In The Saracen’s Codex, Nader Akbari offers a blistering indictment against Islam as a religion of peace.
Looking at the beliefs of Muslims as well as the history of the religion from its founding days to the present, the author argues that “Islam today is one of the biggest challenges facing Europe.” While terrorism is a threat, Nader Akbari acknowledges, the bigger threat, he believes, comes from European countries having adopted policies of “nonintegration of the Muslim immigrants and nonimmigrant communities.” This, he contends, allows Muslim communities to work and live outside the law of sovereign nations, jeopardizing free speech and the rights of women, gays, and believers of other religions.
Covering such topics as Muslim emigration from the Middle East to European nations and the rise of Islamic fundamentalism, Akbari explores how Islam transformed such nations as Iran “from the possessor of one of the oldest cultures, a vast empire, and the cradle of civilization, to home to International Islamic Terrorism in the twentieth century.” He also takes Islam to task for its abuse of The Universal Declaration of Human Rights, citing verses from Islamic scripture that counter such ideas as equality and freedom of expression.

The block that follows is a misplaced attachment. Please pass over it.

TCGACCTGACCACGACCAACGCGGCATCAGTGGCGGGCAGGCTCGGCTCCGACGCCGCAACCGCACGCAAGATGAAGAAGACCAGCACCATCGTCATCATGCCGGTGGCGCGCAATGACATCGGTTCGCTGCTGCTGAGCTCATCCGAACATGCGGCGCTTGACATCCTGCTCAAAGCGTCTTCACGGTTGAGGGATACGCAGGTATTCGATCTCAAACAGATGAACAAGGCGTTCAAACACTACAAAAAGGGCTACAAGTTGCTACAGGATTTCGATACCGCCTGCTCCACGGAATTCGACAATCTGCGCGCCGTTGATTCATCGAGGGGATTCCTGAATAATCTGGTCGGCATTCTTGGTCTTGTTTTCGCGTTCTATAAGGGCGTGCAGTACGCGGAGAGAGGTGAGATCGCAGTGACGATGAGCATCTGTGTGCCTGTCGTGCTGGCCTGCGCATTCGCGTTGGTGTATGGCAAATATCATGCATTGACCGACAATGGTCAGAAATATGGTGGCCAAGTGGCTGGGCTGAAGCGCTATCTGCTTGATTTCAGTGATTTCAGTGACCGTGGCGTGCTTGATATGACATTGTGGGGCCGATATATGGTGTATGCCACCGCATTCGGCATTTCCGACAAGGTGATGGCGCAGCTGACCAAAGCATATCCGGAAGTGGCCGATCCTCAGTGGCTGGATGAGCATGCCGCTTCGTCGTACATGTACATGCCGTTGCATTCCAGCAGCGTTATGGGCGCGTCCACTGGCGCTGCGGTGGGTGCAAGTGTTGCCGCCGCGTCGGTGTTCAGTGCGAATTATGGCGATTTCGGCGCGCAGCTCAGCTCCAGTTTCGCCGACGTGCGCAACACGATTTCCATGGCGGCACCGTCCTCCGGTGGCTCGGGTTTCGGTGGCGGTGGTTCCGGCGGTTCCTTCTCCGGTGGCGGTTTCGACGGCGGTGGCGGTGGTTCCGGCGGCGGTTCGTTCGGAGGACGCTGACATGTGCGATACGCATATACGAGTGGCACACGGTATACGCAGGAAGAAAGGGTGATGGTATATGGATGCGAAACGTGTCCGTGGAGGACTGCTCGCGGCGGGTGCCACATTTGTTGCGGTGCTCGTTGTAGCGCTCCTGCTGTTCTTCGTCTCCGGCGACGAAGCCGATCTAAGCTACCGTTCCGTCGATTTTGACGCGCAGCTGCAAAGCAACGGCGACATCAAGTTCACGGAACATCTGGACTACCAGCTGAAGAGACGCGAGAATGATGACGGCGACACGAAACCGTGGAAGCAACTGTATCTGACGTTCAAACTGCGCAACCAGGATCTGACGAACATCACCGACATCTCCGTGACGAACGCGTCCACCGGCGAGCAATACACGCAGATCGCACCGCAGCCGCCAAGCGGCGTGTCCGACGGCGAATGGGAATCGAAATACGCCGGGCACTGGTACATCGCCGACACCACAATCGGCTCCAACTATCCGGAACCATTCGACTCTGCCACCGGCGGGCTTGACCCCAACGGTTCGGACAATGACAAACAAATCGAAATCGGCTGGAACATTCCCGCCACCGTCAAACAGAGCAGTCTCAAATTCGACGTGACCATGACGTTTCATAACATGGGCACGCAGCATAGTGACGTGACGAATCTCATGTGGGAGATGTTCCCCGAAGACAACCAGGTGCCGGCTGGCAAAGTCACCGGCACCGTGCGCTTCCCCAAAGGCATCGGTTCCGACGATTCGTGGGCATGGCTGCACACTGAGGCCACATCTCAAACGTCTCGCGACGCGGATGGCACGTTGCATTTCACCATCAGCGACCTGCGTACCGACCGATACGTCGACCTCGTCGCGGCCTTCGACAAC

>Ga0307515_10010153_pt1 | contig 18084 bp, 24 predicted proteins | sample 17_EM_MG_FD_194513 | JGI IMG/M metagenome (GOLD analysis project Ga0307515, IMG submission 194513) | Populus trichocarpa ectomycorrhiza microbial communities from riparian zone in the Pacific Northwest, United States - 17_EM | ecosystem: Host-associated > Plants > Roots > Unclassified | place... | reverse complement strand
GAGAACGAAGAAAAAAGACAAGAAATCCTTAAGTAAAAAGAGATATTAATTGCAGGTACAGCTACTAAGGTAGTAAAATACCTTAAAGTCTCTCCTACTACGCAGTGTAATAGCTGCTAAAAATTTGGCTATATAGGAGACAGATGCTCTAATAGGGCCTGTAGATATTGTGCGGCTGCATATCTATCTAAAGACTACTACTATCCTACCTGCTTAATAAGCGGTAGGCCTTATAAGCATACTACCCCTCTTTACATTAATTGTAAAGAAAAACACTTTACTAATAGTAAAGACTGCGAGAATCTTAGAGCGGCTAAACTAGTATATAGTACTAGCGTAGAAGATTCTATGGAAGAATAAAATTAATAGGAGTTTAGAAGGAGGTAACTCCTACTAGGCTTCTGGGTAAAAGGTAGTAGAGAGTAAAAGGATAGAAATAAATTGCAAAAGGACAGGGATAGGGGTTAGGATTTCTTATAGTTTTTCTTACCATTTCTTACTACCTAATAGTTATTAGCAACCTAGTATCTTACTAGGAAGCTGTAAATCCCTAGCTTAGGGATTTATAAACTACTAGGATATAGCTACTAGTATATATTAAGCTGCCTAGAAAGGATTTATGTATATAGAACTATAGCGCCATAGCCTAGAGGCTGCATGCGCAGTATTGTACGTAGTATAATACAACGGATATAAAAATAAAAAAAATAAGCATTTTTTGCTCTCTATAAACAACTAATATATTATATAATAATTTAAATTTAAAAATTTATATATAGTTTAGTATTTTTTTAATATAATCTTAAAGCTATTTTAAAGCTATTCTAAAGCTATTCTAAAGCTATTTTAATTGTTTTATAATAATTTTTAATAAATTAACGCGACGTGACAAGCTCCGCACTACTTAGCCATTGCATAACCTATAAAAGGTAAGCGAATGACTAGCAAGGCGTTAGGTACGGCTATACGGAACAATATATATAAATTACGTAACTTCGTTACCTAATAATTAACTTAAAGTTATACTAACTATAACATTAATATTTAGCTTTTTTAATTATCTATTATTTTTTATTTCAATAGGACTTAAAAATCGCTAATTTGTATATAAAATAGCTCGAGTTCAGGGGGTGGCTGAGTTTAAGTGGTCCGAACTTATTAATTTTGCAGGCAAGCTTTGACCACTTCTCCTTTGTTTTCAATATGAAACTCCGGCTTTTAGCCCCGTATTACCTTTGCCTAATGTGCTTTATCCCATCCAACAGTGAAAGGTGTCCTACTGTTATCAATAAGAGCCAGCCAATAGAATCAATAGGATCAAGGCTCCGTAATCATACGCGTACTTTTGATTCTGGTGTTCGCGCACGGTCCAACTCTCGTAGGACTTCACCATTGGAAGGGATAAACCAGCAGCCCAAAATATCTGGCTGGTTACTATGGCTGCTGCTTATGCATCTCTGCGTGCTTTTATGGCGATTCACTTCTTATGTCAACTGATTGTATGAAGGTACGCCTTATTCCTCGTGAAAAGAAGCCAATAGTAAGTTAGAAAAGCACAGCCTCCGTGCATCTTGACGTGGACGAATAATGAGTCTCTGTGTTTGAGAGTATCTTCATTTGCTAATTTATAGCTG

While the prose includes grammatical mistakes and some repetition, it’s generally easy to read and understand. Akbari is a passionate writer with a clear and deliberate style. Many liberally minded, politically correct readers will find his arguments controversial, but he backs them up with research and quotes from the Quran that are often startling: Case in point, Islam’s belief in the use of torture against enemies: “ ‘Indeed, the penalty for those who wage war against Allah and His Messenger…is none but that they be killed or crucified or that their hands and feet be cut off from opposite sides or that they be exiled from the land…. (Quran 5:33)’”
This is a challenging topic. For those open to the subject, Akbari offers a thought-provoking, if controversial, read.
Also available in hardcover.